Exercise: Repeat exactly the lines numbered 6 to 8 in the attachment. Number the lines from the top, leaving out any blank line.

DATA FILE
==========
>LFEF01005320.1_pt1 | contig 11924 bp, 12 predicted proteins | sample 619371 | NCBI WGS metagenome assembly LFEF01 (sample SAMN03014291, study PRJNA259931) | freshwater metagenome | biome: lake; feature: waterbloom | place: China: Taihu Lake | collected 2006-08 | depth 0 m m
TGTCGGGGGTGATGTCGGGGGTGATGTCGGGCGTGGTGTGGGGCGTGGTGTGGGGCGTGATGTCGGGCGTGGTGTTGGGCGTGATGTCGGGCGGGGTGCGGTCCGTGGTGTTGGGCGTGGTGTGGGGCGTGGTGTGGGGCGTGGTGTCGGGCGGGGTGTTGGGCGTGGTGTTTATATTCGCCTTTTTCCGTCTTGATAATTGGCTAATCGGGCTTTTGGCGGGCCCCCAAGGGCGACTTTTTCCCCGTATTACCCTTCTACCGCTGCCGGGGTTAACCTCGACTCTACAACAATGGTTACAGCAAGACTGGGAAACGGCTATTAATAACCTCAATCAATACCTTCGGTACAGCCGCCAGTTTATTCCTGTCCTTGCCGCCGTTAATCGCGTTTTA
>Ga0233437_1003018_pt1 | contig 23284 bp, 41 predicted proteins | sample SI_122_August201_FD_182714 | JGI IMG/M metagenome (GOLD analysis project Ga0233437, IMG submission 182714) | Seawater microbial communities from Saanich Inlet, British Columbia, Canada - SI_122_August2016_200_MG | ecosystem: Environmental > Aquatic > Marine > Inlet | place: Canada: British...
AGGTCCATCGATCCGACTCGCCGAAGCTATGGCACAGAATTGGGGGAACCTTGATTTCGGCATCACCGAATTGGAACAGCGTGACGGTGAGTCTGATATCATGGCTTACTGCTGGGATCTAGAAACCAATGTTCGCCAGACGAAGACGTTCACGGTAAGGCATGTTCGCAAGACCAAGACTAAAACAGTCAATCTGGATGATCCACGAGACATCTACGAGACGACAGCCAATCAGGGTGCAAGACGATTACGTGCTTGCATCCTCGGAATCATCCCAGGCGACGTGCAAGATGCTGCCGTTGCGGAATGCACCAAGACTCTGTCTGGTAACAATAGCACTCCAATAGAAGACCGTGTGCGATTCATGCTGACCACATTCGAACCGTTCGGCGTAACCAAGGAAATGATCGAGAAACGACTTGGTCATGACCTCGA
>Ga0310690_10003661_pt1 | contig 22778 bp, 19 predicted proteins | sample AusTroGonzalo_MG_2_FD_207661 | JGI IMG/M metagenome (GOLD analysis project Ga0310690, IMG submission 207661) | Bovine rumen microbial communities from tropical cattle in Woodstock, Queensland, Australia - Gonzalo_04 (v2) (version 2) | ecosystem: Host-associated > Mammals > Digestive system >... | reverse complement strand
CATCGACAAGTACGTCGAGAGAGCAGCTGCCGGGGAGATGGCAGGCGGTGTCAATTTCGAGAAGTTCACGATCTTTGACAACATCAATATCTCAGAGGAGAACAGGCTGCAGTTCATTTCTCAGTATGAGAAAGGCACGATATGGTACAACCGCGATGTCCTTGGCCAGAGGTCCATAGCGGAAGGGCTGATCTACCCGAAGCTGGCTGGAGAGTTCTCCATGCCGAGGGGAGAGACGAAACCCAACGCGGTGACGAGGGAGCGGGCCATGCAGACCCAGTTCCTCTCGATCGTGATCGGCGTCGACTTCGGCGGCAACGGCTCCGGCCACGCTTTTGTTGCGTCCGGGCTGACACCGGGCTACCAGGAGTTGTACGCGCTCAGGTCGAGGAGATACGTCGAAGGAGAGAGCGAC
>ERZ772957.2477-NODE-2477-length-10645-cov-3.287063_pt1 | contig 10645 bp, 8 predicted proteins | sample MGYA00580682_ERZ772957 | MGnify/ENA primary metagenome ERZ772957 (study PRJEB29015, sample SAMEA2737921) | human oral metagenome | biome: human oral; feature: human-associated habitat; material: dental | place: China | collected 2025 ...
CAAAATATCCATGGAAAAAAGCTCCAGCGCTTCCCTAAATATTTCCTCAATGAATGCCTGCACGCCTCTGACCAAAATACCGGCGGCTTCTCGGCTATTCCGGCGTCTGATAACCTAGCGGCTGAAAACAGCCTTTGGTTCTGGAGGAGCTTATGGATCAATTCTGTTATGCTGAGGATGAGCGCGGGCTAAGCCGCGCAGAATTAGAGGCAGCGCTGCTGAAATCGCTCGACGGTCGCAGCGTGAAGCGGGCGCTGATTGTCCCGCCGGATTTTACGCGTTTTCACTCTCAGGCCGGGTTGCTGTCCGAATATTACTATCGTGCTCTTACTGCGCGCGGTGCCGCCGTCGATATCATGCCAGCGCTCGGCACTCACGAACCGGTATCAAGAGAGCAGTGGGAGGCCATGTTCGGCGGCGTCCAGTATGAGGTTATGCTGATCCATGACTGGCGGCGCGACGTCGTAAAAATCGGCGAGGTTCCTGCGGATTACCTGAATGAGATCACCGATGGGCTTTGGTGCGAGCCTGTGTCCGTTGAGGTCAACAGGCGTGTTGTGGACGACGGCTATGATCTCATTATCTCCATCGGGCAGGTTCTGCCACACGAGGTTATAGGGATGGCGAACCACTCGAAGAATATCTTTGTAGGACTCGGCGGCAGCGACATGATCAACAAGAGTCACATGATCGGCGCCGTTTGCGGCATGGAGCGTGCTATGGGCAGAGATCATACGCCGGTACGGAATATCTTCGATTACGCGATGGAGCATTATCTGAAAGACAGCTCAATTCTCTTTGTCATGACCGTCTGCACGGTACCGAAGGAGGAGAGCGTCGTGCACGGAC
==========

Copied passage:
CATCGACAAGTACGTCGAGAGAGCAGCTGCCGGGGAGATGGCAGGCGGTGTCAATTTCGAGAAGTTCACGATCTTTGACAACATCAATATCTCAGAGGAGAACAGGCTGCAGTTCATTTCTCAGTATGAGAAAGGCACGATATGGTACAACCGCGATGTCCTTGGCCAGAGGTCCATAGCGGAAGGGCTGATCTACCCGAAGCTGGCTGGAGAGTTCTCCATGCCGAGGGGAGAGACGAAACCCAACGCGGTGACGAGGGAGCGGGCCATGCAGACCCAGTTCCTCTCGATCGTGATCGGCGTCGACTTCGGCGGCAACGGCTCCGGCCACGCTTTTGTTGCGTCCGGGCTGACACCGGGCTACCAGGAGTTGTACGCGCTCAGGTCGAGGAGATACGTCGAAGGAGAGAGCGAC
>ERZ772957.2477-NODE-2477-length-10645-cov-3.287063_pt1 | contig 10645 bp, 8 predicted proteins | sample MGYA00580682_ERZ772957 | MGnify/ENA primary metagenome ERZ772957 (study PRJEB29015, sample SAMEA2737921) | human oral metagenome | biome: human oral; feature: human-associated habitat; material: dental | place: China | collected 2025 ...
CAAAATATCCATGGAAAAAAGCTCCAGCGCTTCCCTAAATATTTCCTCAATGAATGCCTGCACGCCTCTGACCAAAATACCGGCGGCTTCTCGGCTATTCCGGCGTCTGATAACCTAGCGGCTGAAAACAGCCTTTGGTTCTGGAGGAGCTTATGGATCAATTCTGTTATGCTGAGGATGAGCGCGGGCTAAGCCGCGCAGAATTAGAGGCAGCGCTGCTGAAATCGCTCGACGGTCGCAGCGTGAAGCGGGCGCTGATTGTCCCGCCGGATTTTACGCGTTTTCACTCTCAGGCCGGGTTGCTGTCCGAATATTACTATCGTGCTCTTACTGCGCGCGGTGCCGCCGTCGATATCATGCCAGCGCTCGGCACTCACGAACCGGTATCAAGAGAGCAGTGGGAGGCCATGTTCGGCGGCGTCCAGTATGAGGTTATGCTGATCCATGACTGGCGGCGCGACGTCGTAAAAATCGGCGAGGTTCCTGCGGATTACCTGAATGAGATCACCGATGGGCTTTGGTGCGAGCCTGTGTCCGTTGAGGTCAACAGGCGTGTTGTGGACGACGGCTATGATCTCATTATCTCCATCGGGCAGGTTCTGCCACACGAGGTTATAGGGATGGCGAACCACTCGAAGAATATCTTTGTAGGACTCGGCGGCAGCGACATGATCAACAAGAGTCACATGATCGGCGCCGTTTGCGGCATGGAGCGTGCTATGGGCAGAGATCATACGCCGGTACGGAATATCTTCGATTACGCGATGGAGCATTATCTGAAAGACAGCTCAATTCTCTTTGTCATGACCGTCTGCACGGTACCGAAGGAGGAGAGCGTCGTGCACGGAC